What does it look like?

Click on the humbnails to see a larger version.

PDF version

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ePub version

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Kindle version

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Get all three versions as a bundle for £14 (UK and non EU only).

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Why we created this book

I started putting film funds online at the end of 1999 because as a young film student I was struggling to understand the complex and mysterious world of film finance and rights sales. Excited by how the Internet could improve things for filmmakers, I quit university with Tom Fogg and we set up Netribution.

We put a free film funding guide up on our site, which was partly based on Chris Chandler's excellent Lowdown leaflet for the BFI. It gradually got expanded - Stephen Salter updated it considerably and Focal Press offered us a book deal. In the end we decided to self publish with Shooting People, who funded and promoted the first edition, co-written with Caroline Hancock - Get Your Film Funded covering the UK ('the banana book').

In 2005, after leaving Shooting People, the book returned in partnership with Adam P Davies under Netribution and was updated a third time in 2007 as a global edition, in partnership with dozens of lawyers and writers around the world with info on 50+ regions. It nearly killed us to create - but was a breakthru book, nothing had covered global film finance in such depth before.

Over three editions, and with some 11,500 copies sold, I've tried to hold true to some basic ideas:

1 - No glass ceiling of knowledge: all information for everyone
There are many levels of filmmaking - from no-budget shorts, to bootstrapped micro-documentaries through to big-budget international co-porducitons. A filmmaker in their career may move between any of these places. Someone just starting could learn as much about high-end packaging, as someone at a big budget level can learn about micro-budgets. Some people suggested we should create two books - a 'high-end' and 'low-end' but this two-tier film industry seems to becoming less relevent: we all make moving image and want an audience, whatever the budget.

2 - Keep it affordable: one day free?
It has also been suggested that we should just make a £150 book for 'serious producers', and while we might be richer if we did, the motivation has never been to do this book for profit: it's to make enough money to create something good, while leaving me some spare time (and inspiration) to write and make the odd film. So it's integeral to the book that it should be affordable to people at all income levels - anywhere in the world. The goal of making it free is a long way off - we can't do it all unpaid - but as we start to move back online, more of it could be available free.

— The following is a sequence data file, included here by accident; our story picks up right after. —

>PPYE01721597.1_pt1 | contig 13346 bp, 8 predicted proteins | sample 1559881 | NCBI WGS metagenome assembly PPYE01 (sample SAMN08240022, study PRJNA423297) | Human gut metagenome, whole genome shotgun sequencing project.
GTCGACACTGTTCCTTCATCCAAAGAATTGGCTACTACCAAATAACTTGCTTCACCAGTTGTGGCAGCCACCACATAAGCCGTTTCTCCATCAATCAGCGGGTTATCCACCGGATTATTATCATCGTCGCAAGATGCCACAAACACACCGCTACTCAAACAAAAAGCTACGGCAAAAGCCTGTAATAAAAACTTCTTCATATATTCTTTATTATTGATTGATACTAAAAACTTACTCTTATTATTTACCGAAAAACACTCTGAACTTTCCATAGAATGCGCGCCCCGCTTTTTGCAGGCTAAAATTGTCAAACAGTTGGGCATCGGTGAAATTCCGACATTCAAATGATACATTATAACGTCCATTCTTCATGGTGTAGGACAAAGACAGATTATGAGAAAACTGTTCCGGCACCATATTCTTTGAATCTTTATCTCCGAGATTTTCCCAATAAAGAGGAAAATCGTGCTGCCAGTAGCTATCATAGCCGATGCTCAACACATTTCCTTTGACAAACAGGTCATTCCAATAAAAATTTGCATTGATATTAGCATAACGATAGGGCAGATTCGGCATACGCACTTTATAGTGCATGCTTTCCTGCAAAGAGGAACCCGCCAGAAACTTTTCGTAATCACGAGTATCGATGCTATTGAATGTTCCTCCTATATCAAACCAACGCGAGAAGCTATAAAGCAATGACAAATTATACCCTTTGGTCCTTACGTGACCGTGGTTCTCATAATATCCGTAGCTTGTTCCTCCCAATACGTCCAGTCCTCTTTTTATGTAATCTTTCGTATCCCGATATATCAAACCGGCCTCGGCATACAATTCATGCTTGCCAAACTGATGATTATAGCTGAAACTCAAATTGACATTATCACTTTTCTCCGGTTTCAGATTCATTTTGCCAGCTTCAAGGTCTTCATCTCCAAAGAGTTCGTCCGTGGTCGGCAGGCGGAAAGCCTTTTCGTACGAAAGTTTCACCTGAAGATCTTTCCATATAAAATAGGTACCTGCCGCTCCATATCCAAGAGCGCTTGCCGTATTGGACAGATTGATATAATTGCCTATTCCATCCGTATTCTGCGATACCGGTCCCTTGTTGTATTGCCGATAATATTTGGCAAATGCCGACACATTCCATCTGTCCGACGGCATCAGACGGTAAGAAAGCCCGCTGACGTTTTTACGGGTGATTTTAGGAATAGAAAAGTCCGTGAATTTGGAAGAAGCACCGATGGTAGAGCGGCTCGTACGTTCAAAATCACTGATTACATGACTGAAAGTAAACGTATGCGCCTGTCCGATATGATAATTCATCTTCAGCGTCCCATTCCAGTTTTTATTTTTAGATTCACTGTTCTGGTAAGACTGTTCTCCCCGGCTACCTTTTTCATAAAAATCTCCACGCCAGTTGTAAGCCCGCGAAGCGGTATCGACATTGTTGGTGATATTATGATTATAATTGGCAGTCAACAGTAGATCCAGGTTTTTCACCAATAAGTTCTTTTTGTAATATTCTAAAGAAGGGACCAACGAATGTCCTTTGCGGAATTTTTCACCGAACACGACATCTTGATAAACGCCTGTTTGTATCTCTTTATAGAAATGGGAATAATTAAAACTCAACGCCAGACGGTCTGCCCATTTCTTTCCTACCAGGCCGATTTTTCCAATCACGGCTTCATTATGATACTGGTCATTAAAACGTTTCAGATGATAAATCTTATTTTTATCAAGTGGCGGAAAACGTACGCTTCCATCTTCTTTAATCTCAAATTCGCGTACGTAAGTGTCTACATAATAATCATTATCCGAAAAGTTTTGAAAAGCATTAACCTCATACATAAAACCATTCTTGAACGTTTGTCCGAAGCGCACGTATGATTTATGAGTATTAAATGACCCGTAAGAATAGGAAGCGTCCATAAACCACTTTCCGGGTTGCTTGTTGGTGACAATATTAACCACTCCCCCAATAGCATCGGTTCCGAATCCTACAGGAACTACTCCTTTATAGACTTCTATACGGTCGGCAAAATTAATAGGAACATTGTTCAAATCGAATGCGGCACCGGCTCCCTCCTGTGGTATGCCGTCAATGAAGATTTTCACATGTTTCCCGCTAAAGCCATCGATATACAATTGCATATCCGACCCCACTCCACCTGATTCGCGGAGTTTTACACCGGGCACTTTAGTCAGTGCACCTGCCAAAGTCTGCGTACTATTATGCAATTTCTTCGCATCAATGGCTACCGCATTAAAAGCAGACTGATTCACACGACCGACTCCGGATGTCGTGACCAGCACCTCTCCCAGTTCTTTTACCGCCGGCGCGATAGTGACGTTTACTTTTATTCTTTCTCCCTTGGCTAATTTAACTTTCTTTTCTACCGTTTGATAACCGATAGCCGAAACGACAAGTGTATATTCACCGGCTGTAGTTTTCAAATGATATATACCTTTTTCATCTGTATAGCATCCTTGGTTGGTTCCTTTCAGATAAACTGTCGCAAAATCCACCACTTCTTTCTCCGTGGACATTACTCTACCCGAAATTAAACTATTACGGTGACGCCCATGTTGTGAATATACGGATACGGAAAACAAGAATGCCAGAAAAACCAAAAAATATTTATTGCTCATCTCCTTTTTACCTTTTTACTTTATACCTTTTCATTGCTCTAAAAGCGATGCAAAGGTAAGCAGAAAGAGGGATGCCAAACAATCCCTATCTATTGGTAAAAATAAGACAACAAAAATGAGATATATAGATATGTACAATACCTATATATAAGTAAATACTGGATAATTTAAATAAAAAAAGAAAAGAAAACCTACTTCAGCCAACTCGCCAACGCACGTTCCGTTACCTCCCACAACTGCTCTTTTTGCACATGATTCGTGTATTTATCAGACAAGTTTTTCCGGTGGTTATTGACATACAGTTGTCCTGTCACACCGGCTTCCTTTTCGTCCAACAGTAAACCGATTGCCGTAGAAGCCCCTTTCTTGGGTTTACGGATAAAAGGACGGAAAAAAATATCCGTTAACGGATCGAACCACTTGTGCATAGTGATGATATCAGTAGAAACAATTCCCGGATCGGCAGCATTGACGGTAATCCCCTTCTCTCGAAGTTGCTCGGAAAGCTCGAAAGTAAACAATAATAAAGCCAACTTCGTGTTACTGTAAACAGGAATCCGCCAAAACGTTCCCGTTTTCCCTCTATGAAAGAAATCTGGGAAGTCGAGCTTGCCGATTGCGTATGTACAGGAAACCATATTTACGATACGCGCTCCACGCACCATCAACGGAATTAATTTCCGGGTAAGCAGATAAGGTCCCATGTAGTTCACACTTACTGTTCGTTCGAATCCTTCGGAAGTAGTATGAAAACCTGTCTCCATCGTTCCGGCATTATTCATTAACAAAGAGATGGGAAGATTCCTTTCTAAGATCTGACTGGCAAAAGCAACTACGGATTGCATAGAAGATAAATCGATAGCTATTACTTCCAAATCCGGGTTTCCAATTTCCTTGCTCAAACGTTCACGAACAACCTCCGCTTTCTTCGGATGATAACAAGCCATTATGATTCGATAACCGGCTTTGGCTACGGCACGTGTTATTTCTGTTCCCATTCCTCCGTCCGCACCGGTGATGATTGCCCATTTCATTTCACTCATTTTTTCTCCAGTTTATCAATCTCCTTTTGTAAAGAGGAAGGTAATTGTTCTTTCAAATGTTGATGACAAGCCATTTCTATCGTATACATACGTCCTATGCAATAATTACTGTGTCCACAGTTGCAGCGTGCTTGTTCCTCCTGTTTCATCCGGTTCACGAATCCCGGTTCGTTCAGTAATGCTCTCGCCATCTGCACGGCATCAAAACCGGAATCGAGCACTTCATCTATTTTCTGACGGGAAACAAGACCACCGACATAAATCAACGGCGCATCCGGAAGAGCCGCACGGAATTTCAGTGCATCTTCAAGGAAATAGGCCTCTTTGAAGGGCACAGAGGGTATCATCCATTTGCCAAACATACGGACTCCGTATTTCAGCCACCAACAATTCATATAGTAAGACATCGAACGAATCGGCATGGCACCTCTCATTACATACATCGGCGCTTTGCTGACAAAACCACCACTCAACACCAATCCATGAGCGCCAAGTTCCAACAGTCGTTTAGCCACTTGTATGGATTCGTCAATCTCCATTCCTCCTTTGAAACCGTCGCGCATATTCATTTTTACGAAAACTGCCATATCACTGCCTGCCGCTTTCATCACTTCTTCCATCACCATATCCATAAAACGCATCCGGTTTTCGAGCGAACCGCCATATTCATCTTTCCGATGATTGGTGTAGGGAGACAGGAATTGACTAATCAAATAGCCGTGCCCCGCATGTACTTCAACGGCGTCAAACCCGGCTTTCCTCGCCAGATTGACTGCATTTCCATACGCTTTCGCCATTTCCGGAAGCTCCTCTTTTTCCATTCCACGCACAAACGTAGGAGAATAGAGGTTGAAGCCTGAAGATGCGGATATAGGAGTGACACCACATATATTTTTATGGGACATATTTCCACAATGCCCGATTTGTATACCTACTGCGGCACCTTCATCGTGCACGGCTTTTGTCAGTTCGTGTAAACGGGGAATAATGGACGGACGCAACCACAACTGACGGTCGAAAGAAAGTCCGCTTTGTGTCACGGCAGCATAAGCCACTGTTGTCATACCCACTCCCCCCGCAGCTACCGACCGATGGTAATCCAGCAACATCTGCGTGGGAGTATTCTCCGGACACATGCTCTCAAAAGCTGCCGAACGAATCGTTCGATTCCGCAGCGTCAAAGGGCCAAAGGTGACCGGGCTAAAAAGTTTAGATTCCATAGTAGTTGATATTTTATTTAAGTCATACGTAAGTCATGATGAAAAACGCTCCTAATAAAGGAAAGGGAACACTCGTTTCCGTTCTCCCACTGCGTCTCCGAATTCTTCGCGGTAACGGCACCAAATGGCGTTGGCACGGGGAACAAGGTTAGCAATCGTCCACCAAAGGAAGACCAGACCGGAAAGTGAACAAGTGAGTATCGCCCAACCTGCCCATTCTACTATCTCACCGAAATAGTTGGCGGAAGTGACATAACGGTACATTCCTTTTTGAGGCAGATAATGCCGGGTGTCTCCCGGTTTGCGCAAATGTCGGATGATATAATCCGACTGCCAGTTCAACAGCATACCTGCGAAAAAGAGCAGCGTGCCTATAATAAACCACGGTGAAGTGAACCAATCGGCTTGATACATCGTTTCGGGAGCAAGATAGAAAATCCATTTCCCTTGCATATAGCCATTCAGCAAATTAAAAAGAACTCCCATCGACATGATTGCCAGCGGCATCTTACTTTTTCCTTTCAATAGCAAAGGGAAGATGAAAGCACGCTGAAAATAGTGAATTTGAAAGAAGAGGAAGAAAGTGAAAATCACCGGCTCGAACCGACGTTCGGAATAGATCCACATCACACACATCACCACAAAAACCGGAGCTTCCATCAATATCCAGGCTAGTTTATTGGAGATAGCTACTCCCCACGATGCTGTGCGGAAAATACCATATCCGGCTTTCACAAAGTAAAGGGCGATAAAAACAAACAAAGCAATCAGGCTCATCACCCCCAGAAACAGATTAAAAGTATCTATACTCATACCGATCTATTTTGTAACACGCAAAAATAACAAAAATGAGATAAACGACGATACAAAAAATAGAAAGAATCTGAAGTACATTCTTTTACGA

3 - Get the best writers and proven case studies
I can't pretend to be a successful producer - I'm a writer and aspiring filmmaker trying to understand how to fund films in the digital age. So my focus is on working with the best people - and we have been lucky with this book to get input from some world-class film finance advisers and outstanding writers. On the last edition, as well as seasoned financier and lawyer Adam P Davies - who co-wrote and helped publish it, we had local guides written by dozens of experts and lawyers around the world, backed up with case studies and interviews spanning from Jeremy Thomas, Roy Disney & Nik Powell to Lance Weiller, Jim Gilliam & Jan Dunn. In getting such a breadth of insight and inspiration into a book we hopefully get the best in thinking across the film world. This can throw up interesting things: in the 2007 edition we profiled - before Kickstarter & Indiegogo - a feature that had crowdfunded over email; and another that went on to be YouTube's first streamed-feature film, which made back its budget through adverts.

The motivation for doing all this now is the same as in 1999 - it's a question I want to know the answer to: how do you fund a film in this landscape? How do you make a business around your ideas to be able to keep on making films without jeopardising your creativity and freedom?

Of course, on one level, you just should grab a DSLR or camera phone and start making something. But how to progress beyond that? Much knowledge has been kept in closed circles and subject to expensive advisers and courses, so we've tried to put as much as we can in one book for around the price of a night at the cinema.

Nic Wistreich, editor, Film Finance Handbook/Kit

Film is a tyranny, and the tyrant is money. The great thing is that, in spite of that, impossibly, some people keep on smuggling out messages of hope from the other side, past the tyrant. I mean, there shouldn't be one good movie made given the way it's structured, and yet there are many good movies made. That seems to be implausible and marvelous at the same time

Writer of Australia, Richard Flanagan

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Previous supporters include:

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I read your book cover to cover… great insights & significant clarity on a very complex subject.

Duncan Cork, CEO Slated.com

An indispensable guide

BBC Film Network

Producers should arm themselves with this comprehensive, well written guide.

Tim Adler, former editor, Screen Finance & Deadline Hollywood London

You can't think about funding without it

Chris Jones, Director, author & head of London Screenwriters Festival